These worlds, that's the sort of stuff that is the passion that you need to bring into your business. And many times because of the numbers or like I said, the board or the teams that gets abandoned. So just really think about what did I do that I absolutely loved and how can I interpret that to do what, do that in business or do that with my life.

Sometimes that line can't be drawn, you can't drag that thread through. Then I always encourage people to find some sort of side thing to do that. Also feeds that. So you might have a job that feeds your passion and I run into that a lot with people that are creative. We have placed a number of people that are actors that I might do voiceover and the jobs are not that plentiful.

So they do that as a side hustle, make some money, on the weekends or whatever, but then they have another job. Sometimes that happens too. Yeah. But if you can find something in your job, one little thing that you really, really love doing that's going to provide the longevity and the growth and the enjoyment.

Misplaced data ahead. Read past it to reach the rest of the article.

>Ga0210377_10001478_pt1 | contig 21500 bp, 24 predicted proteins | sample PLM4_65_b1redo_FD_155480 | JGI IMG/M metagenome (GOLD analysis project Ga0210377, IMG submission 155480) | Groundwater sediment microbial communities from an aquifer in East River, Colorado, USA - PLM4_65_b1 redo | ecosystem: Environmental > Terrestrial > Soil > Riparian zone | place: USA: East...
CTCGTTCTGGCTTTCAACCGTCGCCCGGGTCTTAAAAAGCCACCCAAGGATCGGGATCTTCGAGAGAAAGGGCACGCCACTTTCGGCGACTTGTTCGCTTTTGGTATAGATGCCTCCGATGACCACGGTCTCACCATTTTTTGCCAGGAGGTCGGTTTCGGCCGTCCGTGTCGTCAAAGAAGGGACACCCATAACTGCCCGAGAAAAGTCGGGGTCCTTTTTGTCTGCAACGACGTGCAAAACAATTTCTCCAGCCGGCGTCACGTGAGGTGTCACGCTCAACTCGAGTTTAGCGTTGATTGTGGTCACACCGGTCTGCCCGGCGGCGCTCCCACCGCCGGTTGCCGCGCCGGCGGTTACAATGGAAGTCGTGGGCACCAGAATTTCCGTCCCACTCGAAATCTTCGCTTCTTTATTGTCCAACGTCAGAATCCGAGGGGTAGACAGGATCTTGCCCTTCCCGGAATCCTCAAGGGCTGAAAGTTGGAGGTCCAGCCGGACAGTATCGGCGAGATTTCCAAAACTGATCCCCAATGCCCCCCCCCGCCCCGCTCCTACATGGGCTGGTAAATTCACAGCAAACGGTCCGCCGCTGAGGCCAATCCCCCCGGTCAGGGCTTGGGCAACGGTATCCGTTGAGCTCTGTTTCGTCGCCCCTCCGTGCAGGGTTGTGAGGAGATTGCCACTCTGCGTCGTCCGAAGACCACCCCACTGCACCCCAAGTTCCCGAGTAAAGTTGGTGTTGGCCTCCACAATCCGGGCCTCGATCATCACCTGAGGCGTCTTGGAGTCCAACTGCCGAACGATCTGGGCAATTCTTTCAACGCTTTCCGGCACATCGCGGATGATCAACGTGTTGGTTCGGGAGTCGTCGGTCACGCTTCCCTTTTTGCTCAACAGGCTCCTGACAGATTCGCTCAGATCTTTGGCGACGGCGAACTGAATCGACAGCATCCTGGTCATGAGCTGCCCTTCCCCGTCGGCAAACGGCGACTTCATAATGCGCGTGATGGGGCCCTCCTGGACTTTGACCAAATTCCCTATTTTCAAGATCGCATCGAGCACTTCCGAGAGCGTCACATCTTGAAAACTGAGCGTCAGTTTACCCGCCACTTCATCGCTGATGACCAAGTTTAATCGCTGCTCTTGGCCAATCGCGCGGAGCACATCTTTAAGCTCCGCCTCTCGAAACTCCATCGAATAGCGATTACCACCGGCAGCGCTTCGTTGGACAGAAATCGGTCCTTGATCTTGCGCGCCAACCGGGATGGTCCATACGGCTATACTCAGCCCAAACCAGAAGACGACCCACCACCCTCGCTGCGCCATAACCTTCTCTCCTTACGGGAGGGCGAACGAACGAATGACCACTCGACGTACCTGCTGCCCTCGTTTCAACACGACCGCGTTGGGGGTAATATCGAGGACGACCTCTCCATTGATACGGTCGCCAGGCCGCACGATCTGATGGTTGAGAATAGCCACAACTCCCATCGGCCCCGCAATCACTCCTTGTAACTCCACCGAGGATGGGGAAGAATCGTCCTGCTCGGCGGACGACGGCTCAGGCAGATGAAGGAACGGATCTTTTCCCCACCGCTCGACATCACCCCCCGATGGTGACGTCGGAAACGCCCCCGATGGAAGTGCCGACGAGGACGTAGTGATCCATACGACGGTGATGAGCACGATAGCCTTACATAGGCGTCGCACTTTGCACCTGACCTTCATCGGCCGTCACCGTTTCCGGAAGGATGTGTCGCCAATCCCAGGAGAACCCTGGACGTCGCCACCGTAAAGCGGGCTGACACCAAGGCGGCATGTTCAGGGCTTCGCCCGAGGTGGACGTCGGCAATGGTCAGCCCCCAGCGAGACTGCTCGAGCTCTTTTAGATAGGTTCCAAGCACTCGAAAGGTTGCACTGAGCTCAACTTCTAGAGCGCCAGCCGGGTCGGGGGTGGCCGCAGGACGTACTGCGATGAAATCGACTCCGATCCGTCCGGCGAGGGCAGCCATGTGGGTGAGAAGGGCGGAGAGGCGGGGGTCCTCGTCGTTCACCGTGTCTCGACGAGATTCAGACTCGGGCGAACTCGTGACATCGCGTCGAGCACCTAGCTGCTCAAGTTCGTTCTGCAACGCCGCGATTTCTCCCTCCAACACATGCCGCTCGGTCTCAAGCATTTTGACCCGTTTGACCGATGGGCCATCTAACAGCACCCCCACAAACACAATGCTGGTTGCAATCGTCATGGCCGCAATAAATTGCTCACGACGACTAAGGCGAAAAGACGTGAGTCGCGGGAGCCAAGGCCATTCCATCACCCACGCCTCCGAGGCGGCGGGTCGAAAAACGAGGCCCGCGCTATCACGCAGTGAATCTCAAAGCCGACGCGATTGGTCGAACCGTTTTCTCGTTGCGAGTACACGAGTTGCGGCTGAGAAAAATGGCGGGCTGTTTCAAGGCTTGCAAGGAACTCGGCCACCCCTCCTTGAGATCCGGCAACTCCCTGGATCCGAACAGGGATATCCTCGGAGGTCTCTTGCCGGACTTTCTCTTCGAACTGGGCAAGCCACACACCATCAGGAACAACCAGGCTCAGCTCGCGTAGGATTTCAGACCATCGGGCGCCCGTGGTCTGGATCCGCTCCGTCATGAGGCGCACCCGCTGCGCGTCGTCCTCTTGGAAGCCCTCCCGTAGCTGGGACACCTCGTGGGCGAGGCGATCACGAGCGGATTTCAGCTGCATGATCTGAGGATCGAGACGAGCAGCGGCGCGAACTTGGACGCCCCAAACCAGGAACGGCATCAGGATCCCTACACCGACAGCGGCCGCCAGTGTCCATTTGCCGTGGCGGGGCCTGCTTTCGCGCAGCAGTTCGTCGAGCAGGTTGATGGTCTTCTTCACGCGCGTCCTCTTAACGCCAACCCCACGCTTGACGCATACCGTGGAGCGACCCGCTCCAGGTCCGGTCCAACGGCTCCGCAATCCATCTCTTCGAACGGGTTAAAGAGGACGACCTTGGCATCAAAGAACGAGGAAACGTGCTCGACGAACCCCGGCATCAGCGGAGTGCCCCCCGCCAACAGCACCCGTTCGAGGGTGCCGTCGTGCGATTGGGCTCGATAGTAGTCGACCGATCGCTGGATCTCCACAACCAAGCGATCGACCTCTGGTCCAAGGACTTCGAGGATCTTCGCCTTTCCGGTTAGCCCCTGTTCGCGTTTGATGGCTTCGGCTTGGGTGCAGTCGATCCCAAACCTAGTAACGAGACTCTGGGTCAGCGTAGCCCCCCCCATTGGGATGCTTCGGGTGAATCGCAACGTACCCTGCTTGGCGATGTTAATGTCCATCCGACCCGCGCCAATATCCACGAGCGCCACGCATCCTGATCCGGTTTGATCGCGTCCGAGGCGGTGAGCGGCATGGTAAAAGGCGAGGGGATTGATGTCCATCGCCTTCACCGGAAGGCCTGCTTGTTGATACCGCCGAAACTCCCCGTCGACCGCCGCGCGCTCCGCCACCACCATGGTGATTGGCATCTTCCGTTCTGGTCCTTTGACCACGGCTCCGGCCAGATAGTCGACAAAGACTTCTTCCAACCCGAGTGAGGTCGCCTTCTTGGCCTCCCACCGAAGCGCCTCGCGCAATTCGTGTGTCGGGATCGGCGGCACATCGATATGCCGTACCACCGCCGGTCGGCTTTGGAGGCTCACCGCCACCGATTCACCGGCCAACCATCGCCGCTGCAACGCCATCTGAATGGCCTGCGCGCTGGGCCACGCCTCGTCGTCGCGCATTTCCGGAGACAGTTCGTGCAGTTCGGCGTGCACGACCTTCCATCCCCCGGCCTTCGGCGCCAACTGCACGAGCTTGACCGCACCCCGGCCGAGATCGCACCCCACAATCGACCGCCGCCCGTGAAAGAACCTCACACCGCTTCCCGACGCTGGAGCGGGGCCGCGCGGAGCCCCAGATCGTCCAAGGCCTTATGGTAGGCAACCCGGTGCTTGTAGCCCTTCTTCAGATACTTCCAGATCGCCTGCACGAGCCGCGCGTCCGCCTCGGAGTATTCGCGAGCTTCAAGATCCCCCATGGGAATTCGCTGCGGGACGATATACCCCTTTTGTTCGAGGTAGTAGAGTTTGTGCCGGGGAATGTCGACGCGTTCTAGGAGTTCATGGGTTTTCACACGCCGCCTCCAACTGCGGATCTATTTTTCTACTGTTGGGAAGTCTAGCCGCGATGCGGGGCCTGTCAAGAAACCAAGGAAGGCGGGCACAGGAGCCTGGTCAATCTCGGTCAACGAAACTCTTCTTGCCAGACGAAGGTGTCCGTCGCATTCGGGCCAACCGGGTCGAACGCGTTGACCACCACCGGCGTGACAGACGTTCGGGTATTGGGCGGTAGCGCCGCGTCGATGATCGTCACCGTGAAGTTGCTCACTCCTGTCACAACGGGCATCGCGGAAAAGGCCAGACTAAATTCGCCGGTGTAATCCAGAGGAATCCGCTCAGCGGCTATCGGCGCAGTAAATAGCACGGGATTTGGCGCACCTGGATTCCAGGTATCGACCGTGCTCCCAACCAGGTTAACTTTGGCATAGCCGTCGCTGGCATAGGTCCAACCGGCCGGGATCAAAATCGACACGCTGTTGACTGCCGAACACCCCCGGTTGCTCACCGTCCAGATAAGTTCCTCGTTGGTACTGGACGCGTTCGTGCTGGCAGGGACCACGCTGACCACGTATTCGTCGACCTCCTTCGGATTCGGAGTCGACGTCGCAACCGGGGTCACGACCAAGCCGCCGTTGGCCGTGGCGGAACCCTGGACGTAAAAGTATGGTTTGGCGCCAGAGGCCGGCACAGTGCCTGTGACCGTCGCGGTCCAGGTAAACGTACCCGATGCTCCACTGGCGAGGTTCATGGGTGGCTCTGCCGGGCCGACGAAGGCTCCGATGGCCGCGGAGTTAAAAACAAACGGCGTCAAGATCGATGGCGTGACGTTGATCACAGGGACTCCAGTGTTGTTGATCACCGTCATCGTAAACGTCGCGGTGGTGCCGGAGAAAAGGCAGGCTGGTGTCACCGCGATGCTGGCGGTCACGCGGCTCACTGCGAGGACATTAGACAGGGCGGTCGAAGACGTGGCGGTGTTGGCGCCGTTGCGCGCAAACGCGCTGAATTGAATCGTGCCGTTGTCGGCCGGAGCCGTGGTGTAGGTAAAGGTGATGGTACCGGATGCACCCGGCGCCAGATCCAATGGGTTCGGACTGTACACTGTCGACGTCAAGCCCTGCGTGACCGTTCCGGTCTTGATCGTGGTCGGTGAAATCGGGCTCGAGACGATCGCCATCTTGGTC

No job should be a complete drag. They're out there. I've had a few, but it's not what I'm doing now. So you just, you learn something while you're there and take it to your next thing, but always know what your why is, why are you doing this? What is your passion? And try to keep chasing that in some way.

Gresham Harkless 14:17

Yeah, I love that. Thanks so much for expanding upon that. So now I want to ask you my absolute favorite question, which is the definition of what it means to be a CEO. And our goal is to have different quote-unquote CEOs on the show.

So Catherine, what does being a CEO mean to you?

Catherine Lang-Cline 14:26

Being a CEO is, oh, it's so many things, but one is I get to do things for people and I, I love, being able to provide people with jobs.